$18.7 Billion in Iraqi Cash Under U.S. Protection is Missing, Possibly Stolen
Last week, the Los Angeles Times reported that $6.6 billion in Iraqi money under US protection was missing and might have been stolen. Now a prominent Iraqi politician says the actual amount of missing cash is $18.7 billion– nearly three times as much as originally reported.
According to al-Jazeera, Iraqi parliament speaker Osama al-Nujaifi made the new claim just days before a scheduled visit to the United States.
“There is a lot of money missing during the first American administration of Iraqi money in the first year of Iraq’s development fund has lost around $18 billion of Iraqi money in these operations– their location is unknown. Also missing are the documents of expenditure,” he said.
In the hectic days after a US-led invasion toppled the regime of Saddam Hussein, the US airlifted $20 billion to Iraq– the largest airlift of cash in history– to pay salaries and contractors, buy loyalties and guarantee a smooth transition to the post-Saddam era.
The cash was not American money but rather funds from the United Nations Oil for Food Program, a corrupt system under which the Hussein regime was allowed to export oil in exchange for humanitarian goods.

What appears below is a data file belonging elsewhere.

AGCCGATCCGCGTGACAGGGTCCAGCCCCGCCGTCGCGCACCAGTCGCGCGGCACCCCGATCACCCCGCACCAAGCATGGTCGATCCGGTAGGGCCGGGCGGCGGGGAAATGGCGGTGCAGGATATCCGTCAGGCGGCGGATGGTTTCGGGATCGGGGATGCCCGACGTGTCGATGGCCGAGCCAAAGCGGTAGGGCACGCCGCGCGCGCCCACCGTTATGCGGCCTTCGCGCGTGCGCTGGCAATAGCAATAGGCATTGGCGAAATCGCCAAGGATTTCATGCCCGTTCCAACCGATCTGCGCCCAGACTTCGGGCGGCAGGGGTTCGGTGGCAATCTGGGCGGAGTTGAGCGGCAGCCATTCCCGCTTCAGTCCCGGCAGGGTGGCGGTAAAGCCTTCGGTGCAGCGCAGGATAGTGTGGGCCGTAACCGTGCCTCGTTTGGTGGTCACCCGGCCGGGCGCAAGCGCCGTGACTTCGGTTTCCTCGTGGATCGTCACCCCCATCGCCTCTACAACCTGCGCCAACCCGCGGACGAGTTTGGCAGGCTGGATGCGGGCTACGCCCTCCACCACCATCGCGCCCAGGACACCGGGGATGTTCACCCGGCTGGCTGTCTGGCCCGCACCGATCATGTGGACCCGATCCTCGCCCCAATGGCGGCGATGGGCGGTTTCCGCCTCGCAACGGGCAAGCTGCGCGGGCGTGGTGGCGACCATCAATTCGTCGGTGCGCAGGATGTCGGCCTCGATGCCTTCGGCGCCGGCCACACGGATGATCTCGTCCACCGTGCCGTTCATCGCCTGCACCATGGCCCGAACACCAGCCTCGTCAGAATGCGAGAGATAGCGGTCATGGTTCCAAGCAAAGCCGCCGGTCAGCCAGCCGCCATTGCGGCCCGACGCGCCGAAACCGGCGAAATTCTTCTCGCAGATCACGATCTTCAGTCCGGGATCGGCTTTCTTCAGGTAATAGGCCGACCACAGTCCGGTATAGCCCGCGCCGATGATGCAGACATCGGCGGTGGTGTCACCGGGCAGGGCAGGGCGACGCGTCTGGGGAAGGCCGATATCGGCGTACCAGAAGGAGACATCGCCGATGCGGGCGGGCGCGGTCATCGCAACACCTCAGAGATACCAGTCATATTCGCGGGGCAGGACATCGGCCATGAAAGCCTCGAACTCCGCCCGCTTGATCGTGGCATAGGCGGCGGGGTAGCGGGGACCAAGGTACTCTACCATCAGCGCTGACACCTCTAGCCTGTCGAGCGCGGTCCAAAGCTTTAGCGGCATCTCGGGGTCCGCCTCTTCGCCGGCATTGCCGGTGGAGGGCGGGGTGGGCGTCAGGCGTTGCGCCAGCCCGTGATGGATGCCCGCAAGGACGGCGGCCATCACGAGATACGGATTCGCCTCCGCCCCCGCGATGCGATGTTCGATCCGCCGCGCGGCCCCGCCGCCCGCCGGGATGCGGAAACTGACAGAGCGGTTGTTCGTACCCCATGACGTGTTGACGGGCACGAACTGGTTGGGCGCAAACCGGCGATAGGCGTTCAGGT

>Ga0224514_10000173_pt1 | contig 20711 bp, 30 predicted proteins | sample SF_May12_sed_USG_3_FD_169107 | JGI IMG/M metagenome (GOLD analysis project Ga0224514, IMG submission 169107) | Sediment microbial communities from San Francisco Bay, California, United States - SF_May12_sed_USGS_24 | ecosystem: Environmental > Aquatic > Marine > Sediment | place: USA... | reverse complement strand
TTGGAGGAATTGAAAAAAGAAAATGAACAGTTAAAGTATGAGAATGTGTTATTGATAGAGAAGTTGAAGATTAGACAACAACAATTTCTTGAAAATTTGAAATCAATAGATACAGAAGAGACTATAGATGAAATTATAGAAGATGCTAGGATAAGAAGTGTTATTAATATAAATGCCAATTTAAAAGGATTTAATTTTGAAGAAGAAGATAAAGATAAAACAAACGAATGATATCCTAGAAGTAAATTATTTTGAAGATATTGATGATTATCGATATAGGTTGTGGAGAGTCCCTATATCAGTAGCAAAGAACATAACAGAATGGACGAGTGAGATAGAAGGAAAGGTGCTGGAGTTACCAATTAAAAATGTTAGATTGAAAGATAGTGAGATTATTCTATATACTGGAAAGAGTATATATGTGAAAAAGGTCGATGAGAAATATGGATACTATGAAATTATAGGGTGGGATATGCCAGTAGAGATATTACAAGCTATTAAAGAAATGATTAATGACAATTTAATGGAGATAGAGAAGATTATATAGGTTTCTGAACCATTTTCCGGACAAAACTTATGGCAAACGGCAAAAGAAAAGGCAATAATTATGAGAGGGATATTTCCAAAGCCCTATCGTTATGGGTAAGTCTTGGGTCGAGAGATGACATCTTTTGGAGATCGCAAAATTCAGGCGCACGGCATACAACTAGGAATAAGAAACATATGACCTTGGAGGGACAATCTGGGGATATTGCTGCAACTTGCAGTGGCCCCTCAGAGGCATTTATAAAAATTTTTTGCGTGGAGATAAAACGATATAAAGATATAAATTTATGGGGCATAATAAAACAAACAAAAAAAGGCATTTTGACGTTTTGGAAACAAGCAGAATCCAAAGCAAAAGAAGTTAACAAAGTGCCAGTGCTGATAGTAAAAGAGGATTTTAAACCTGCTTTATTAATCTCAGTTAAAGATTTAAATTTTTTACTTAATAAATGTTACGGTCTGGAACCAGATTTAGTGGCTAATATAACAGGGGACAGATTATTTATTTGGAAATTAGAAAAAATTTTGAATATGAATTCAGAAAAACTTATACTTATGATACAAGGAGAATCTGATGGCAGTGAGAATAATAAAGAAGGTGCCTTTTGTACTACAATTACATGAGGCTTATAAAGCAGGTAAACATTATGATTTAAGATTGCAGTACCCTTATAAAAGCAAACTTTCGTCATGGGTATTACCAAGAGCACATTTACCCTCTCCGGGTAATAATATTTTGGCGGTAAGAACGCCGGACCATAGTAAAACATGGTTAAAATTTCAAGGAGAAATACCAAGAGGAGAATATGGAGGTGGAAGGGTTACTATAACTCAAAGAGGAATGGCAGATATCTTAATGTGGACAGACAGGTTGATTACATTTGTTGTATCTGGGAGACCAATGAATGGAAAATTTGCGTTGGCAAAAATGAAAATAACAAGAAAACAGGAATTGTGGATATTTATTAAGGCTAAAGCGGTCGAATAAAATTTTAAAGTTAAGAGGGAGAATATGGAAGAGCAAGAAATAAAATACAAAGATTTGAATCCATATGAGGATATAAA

Iraqi officials were tasked with distribution of this cash, but the US was legally obligated to safeguard the money under a 2004 agreement with the Iraqi government. Ultimately, Washington bore responsibility for the massive loss.
The Pentagon repeatedly assured Iraqis that, given enough time to locate all the records, it could account for the missing cash. But three US audits have come and gone and Washington still can’t say where all the money has gone.
It is highly likely that large amounts were stolen. Stuart Bowen, former US inspector general for Iraq reconstruction, reported seeing duffel bags full of cash being carried out of the Republican Palace, headquarters of the American occupation. While that money may have been earmarked for legitimate use, the overall free-wheeling system of large cash transfers on a daily basis was an invitation for theft and mismanagement.
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